Hello and welcome to November! I've actually only got a handful of spreads left to do in pencil, then it's on to editing, coloring, inking, all that good stuff. But for now, I thought I'd share two of my most important influences in the world of independent comics.
I first discovered Scott McCloud freshman year of college when one of my professors gave us an excerpt from one of his books, Understanding Comics, as a part of a homework assignment. I loved his style-- the way he used comics to explain comics. That same year for the holidays, I got Making Comics (the third in his explanatory comics series) and read it cover to cover, and have read it many, many times since then. Aside from one class I took here at Syracuse called Narrative Drawing, I have not had any real formal sequential art training. Most of my understanding about comics as a storytelling medium comes from Scott McCloud. Also, fun fact: my freshman year, he came to speak to some students for a symposium. I couldn't go because I had a class at that time, but that same night, Art Spiegelman (who is certainly an inspiration as well) came to speak on campus, and Scott McCloud stayed to see him speak. So while I didn't actually get to meet Scott, I was in the same audience with him. Just a funny little circumstance.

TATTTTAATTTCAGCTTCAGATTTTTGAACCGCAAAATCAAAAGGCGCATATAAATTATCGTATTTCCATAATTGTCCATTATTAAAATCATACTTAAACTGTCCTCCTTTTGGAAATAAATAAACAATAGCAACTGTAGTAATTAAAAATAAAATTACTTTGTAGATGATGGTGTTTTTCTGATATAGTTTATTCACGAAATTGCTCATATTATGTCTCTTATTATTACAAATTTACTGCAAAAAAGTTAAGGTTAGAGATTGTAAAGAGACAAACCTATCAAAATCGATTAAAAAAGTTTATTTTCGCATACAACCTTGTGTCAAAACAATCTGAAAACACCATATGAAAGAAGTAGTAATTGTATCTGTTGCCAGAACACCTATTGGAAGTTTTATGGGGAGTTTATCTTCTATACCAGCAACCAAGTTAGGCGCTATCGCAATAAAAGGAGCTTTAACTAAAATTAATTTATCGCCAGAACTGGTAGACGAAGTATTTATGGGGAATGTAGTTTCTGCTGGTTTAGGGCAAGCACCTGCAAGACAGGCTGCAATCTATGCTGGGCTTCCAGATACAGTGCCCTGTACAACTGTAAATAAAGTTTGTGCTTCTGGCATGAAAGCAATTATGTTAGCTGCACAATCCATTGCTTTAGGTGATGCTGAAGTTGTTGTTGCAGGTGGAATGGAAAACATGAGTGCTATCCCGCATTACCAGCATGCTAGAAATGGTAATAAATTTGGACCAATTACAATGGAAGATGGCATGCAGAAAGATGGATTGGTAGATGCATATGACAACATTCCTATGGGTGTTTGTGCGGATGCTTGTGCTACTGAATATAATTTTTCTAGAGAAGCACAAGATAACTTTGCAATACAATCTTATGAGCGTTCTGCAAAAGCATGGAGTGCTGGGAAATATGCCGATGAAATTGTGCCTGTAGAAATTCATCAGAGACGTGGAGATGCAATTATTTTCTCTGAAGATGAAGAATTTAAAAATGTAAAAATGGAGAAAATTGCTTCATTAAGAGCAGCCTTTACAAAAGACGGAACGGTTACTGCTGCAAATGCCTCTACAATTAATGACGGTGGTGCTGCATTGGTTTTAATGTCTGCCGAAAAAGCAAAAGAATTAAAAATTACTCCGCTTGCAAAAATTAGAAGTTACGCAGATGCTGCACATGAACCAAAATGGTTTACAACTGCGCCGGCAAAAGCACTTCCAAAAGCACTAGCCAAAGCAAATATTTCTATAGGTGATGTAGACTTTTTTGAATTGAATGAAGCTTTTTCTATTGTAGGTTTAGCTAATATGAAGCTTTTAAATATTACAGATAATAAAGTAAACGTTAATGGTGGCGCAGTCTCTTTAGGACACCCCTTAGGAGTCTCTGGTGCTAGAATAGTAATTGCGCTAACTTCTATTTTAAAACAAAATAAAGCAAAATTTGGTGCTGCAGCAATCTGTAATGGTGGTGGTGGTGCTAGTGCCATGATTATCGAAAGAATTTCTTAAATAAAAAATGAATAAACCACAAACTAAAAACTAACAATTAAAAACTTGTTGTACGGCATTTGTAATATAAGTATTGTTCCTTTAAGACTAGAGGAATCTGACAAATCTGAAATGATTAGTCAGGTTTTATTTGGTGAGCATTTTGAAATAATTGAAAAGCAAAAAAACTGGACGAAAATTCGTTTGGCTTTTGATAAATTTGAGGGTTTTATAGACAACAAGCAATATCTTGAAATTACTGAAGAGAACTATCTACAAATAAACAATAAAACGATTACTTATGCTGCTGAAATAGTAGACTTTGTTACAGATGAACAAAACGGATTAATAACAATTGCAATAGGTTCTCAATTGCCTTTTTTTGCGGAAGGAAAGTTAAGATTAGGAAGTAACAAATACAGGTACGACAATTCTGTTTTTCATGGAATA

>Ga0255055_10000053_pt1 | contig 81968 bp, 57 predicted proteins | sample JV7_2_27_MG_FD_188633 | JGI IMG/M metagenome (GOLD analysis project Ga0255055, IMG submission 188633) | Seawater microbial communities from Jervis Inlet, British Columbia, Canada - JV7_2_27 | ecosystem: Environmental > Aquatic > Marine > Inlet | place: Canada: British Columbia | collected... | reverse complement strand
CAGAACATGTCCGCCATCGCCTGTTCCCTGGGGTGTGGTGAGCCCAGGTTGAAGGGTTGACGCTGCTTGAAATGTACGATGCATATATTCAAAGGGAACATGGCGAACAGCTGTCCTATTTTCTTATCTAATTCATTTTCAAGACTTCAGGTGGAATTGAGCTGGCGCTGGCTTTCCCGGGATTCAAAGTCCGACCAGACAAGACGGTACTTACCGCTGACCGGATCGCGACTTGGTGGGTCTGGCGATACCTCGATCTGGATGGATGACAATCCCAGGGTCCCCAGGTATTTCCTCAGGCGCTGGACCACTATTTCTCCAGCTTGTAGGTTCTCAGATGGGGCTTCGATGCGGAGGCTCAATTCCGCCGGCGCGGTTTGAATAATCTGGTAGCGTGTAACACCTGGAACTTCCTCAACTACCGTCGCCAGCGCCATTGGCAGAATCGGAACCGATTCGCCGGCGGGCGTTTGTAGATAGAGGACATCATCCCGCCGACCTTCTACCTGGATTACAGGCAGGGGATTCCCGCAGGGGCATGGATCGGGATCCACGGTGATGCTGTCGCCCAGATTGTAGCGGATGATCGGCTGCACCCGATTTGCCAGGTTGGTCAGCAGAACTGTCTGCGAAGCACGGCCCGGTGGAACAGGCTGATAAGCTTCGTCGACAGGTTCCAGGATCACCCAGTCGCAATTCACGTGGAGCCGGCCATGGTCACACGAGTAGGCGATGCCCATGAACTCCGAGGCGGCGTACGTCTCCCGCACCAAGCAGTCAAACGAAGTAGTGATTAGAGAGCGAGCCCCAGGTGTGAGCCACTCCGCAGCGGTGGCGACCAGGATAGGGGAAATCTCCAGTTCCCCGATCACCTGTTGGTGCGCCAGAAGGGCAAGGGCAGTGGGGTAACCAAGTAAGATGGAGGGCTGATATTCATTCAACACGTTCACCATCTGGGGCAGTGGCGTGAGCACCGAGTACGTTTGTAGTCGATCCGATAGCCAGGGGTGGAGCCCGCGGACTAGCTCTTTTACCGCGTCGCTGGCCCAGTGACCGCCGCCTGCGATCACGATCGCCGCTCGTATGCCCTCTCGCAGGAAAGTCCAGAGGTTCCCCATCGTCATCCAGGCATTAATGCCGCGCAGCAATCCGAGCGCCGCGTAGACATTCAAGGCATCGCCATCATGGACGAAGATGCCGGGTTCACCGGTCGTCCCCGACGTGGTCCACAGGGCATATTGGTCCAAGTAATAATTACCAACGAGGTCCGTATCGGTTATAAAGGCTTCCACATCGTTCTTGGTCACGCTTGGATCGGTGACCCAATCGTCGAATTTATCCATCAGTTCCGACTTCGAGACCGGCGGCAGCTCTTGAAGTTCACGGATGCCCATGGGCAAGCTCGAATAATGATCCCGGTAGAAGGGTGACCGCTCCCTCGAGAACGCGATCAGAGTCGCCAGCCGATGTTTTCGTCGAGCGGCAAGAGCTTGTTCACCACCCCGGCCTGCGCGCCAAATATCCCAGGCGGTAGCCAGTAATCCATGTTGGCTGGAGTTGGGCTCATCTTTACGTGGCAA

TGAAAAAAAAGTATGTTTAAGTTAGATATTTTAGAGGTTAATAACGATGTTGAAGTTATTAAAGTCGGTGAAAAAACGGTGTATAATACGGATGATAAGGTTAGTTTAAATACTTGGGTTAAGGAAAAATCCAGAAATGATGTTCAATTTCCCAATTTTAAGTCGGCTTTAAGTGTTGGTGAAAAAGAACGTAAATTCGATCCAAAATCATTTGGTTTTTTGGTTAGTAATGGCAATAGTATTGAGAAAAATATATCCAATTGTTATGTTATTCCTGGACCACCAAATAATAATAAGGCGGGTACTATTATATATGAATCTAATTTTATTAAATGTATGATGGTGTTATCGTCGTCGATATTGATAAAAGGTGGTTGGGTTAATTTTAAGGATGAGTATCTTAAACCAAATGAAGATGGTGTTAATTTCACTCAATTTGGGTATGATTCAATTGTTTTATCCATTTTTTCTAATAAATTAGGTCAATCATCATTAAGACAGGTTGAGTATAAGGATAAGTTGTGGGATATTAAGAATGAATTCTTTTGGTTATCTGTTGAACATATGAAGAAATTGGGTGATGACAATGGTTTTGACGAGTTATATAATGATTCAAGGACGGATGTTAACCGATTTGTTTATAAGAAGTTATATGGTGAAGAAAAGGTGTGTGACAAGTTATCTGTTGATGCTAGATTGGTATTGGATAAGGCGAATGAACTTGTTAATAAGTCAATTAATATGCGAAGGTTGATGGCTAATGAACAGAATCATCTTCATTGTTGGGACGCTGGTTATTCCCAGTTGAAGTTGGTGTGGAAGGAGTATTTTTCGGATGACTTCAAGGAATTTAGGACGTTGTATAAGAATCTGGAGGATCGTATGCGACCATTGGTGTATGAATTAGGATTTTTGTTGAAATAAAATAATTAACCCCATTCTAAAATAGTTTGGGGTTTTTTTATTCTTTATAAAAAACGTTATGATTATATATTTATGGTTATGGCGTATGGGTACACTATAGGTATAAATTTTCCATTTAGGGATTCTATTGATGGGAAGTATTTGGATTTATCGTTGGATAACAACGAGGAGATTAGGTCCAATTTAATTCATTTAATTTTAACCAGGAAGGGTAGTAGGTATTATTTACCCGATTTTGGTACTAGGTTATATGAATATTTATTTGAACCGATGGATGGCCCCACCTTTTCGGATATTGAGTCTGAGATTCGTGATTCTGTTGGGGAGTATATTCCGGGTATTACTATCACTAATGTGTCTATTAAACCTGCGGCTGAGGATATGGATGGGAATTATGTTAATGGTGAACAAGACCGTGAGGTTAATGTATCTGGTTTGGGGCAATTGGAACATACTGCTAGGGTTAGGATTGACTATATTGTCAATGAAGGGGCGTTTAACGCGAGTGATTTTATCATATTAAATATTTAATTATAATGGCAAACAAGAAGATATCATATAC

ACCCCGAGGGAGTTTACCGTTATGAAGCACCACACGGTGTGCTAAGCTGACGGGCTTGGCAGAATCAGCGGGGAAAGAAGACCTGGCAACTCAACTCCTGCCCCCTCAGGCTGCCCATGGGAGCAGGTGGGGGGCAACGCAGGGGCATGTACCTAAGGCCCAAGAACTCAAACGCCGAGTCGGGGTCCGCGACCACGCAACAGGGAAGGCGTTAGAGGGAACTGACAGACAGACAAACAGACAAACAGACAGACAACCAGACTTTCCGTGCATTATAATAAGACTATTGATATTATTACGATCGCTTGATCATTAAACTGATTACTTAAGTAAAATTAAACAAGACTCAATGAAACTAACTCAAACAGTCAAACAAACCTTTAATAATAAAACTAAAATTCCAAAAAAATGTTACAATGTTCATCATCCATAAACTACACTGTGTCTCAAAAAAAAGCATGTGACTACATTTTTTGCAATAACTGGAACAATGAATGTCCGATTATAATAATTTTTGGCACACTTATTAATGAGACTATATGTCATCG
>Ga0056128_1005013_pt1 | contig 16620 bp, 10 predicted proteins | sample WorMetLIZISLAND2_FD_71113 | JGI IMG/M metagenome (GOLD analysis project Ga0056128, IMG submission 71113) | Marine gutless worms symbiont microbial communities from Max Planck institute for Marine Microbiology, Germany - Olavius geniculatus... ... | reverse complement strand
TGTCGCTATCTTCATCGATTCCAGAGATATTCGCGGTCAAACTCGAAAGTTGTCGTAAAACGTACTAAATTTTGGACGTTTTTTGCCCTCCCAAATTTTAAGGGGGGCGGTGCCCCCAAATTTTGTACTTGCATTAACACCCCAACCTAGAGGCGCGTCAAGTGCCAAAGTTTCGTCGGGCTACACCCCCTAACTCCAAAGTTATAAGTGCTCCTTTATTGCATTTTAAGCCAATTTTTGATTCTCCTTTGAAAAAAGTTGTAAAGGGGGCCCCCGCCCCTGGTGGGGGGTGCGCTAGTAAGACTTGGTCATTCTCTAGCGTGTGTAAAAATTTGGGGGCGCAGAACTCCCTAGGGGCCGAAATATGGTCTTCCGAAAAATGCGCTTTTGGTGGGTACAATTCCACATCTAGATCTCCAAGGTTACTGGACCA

While Scott McCloud serves more as a technical and formal inspiration, my most significant creative inspiration comes from Craig Thompson. I can't remember what I was doing before I read his graphic novel Blankets, but it really couldn't have been that important. Blankets is hands down one of the greatest books I've read of any genre. It really opened my mind up to the possibility that comics and graphic novels were more than just a medium for kids and superheroes. Craig Thompson uses the medium of comics to tell painfully and beautifully personal stories. His visual language and his visual problem-solving skills are amazing, and showcased wonderfully in Blankets. (He's got some other great graphic novels, too-- his first, Goodbye Chunky Rice, made me cry, and I've been trying to get a copy of his travelogue Carnet de Voyage for some time now, but it always is out of stock wherever I look for it. Also, he's got his longest graphic novel to date, Habibi, coming out in about a year or so. I can't wait!) Sometimes I worry that I am getting too personal in my own work, that I am too much in my own head and that no one else will be able to relate to what I'm putting down on paper. Re-reading my favorite passages from Blankets reminds me that even the most personal, intimate things can resonate with others. And if I can make something half as good as Craig Thompson can, I will consider it a great success.
And, because I think it would be a shame to post on this blog about my inspirations and not post something from my time abroad, here is a photograph of trees lining the edge of Dublin Port, decorated in shining blue lights. These felt so magical to me.
Please check out the links of the artists I mentioned, and please tune in next time for some more graphic novel goodness.